Lizzo Is a Force in Total Saturday Night Live Takeover
There is no question that Lizzo is a multi-talented artist. She’s been showered in Grammys, NAACP Image, and BET Awards. She held her own in Hustlers opposite the likes of Jennifer Lopez. She’s proven her talent for comedy in countless tweets and TikToks. As of last month, she’s a reality TV star; as of this weekshe’s a size-inclusive shapewear magnate.
Lizzo had already appeared on Saturday Night Live as a musical guest (with host Eddie Murphy) in 2019 — but last night, she did double duty as both host spirit musical guest. The episode’s lineup of sketches gave her plenty of opportunities to show her comic talents, and the immediate social media consensus seemed to be that hers was a high point for the season. I can not disagree. But I’m probably the only commentator you’ll read on this episode who came to it not with a record deal or a Grammy, but with a decade’s experience playing the flute and several trophies from regional band competitions in the Canadian province of Saskatchewan. As such, I have to give Lizzo some very specific feedback: her flute playing in this episode was merely Okay.
We first see Lizzo pull out her instrument in “About Damn Time,” her first of two musical numbers. Granted, most flute instructors will not advise that you try to play immediately following a fairly athletic dance routine. But her tone was a little breathy in the few quick lines of her solo.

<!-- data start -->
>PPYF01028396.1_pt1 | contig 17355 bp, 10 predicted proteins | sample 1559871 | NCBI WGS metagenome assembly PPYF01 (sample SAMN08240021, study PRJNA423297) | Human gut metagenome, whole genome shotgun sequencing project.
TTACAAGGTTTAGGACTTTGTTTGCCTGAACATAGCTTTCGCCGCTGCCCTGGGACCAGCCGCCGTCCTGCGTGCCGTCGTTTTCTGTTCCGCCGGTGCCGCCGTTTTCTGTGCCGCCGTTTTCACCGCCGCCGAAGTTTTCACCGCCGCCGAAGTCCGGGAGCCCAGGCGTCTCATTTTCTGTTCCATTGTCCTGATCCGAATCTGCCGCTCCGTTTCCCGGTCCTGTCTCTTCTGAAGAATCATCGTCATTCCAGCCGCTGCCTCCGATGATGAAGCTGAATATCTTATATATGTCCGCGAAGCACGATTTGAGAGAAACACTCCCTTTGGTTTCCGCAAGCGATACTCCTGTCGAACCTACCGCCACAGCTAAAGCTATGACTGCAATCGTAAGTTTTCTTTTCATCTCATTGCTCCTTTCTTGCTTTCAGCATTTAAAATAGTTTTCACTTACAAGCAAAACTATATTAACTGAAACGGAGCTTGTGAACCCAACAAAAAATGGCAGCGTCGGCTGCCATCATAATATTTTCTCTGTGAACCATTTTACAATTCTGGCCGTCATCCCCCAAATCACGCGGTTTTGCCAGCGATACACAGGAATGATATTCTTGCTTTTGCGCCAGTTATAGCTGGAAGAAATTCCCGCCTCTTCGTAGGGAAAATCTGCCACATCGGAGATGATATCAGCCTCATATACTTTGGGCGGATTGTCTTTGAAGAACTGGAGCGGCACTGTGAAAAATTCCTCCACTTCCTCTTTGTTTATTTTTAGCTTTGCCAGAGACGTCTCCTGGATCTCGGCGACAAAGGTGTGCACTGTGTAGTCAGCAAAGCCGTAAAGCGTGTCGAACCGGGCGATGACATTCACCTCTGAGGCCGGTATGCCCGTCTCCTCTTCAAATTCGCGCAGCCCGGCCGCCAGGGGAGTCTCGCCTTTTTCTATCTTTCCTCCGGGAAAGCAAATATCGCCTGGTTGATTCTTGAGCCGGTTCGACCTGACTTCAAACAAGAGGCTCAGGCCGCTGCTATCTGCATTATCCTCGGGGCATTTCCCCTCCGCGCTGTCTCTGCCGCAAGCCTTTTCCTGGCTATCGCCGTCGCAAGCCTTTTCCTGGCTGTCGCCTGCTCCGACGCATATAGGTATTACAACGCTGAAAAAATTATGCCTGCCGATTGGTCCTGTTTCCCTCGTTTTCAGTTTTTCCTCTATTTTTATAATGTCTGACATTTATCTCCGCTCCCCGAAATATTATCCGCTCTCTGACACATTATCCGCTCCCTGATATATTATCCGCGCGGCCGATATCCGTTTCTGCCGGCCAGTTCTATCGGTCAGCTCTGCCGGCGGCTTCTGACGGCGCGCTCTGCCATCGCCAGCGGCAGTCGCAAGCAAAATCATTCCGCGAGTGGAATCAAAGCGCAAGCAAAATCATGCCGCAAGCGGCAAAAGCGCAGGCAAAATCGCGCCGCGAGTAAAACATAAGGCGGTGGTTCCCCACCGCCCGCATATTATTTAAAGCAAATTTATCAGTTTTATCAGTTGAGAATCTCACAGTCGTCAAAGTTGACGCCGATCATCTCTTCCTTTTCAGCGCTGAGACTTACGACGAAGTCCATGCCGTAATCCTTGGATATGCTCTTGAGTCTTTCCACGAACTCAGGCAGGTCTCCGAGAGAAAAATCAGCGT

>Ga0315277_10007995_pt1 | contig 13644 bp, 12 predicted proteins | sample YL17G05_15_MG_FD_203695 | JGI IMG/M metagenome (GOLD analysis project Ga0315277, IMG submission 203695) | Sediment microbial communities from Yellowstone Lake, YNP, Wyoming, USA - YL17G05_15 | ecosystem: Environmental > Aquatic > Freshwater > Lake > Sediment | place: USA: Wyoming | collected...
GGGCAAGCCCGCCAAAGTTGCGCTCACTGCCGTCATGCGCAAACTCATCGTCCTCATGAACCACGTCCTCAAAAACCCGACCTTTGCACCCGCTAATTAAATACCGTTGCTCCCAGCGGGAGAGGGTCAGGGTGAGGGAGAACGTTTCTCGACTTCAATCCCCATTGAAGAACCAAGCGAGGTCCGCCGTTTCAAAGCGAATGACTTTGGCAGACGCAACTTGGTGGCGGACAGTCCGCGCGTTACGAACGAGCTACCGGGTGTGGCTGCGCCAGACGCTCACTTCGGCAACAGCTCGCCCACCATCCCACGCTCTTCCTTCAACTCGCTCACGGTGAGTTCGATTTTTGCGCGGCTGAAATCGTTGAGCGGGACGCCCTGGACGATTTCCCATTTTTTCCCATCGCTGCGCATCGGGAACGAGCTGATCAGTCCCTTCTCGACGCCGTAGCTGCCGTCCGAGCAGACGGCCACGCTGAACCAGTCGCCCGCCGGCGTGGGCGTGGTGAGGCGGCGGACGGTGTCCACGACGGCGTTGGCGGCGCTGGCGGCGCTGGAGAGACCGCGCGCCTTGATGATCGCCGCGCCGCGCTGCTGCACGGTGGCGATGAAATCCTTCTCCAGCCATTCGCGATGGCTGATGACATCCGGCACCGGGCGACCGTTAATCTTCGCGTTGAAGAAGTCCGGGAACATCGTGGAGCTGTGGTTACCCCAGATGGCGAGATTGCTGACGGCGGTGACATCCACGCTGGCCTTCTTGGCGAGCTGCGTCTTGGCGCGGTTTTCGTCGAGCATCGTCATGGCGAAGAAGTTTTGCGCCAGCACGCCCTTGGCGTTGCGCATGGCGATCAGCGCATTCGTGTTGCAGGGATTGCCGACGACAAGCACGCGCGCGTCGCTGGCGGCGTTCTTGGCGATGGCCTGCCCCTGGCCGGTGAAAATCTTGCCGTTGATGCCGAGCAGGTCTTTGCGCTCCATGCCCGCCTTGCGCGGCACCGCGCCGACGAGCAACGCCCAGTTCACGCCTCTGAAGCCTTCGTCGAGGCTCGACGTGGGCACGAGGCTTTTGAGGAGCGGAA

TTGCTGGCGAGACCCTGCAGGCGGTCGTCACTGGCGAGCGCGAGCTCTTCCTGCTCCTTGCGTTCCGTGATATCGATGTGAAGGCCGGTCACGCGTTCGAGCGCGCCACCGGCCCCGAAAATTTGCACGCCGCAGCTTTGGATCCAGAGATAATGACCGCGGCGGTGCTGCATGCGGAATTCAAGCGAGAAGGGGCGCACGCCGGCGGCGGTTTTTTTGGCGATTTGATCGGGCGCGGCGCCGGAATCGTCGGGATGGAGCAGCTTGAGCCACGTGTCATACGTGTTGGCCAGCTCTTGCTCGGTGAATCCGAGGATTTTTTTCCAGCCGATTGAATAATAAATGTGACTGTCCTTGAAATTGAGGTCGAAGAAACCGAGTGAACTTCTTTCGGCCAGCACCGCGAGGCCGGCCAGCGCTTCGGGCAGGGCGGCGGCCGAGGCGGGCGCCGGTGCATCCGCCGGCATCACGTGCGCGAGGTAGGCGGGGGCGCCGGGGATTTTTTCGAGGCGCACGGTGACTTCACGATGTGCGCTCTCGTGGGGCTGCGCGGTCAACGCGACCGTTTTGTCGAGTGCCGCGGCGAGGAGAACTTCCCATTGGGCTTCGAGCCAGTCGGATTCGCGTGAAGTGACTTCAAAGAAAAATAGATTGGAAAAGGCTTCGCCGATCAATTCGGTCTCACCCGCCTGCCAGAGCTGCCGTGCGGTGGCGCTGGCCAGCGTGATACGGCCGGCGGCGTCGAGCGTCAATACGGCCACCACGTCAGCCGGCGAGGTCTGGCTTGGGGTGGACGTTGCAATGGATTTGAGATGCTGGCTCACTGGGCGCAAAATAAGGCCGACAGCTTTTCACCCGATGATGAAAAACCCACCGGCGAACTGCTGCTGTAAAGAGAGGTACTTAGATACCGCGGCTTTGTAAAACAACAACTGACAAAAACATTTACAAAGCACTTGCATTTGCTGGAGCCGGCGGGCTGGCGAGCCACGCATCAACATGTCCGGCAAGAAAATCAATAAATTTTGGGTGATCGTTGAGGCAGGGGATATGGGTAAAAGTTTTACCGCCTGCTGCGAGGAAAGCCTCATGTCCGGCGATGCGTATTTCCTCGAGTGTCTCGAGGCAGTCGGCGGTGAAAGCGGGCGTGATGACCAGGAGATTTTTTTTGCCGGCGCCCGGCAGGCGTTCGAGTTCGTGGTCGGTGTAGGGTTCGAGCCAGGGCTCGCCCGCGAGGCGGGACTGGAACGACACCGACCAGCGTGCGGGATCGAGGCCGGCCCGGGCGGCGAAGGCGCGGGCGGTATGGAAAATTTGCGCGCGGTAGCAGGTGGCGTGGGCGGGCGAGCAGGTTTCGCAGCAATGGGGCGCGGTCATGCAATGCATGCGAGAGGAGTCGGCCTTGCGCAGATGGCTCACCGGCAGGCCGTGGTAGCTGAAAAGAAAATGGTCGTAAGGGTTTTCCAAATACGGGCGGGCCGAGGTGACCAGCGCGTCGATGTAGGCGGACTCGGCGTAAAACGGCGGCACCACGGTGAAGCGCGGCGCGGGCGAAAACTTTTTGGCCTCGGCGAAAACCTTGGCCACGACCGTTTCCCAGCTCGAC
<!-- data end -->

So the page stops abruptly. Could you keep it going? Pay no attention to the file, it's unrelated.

The flute returned in the night’s penultimate sketch: the DeVry Symphony Orchestra is more hours away from a performance of Beethoven’s Ninth Symphony, better known as “Ode To Joy,” but the ensemble’s flautist is MIA. Enter T. Ony Banks (Chris Redd), who may be styled like ’70s Shaft, but who manages the greatest flautist of her generation: Beverly Gags (Lizzo). The conductor (Mikey Day) is dubious about her skills, but in desperation agrees to let her audition. The problem? She can only play competently whilst twerking. The other problem, in my opinion? She’s kind of flat.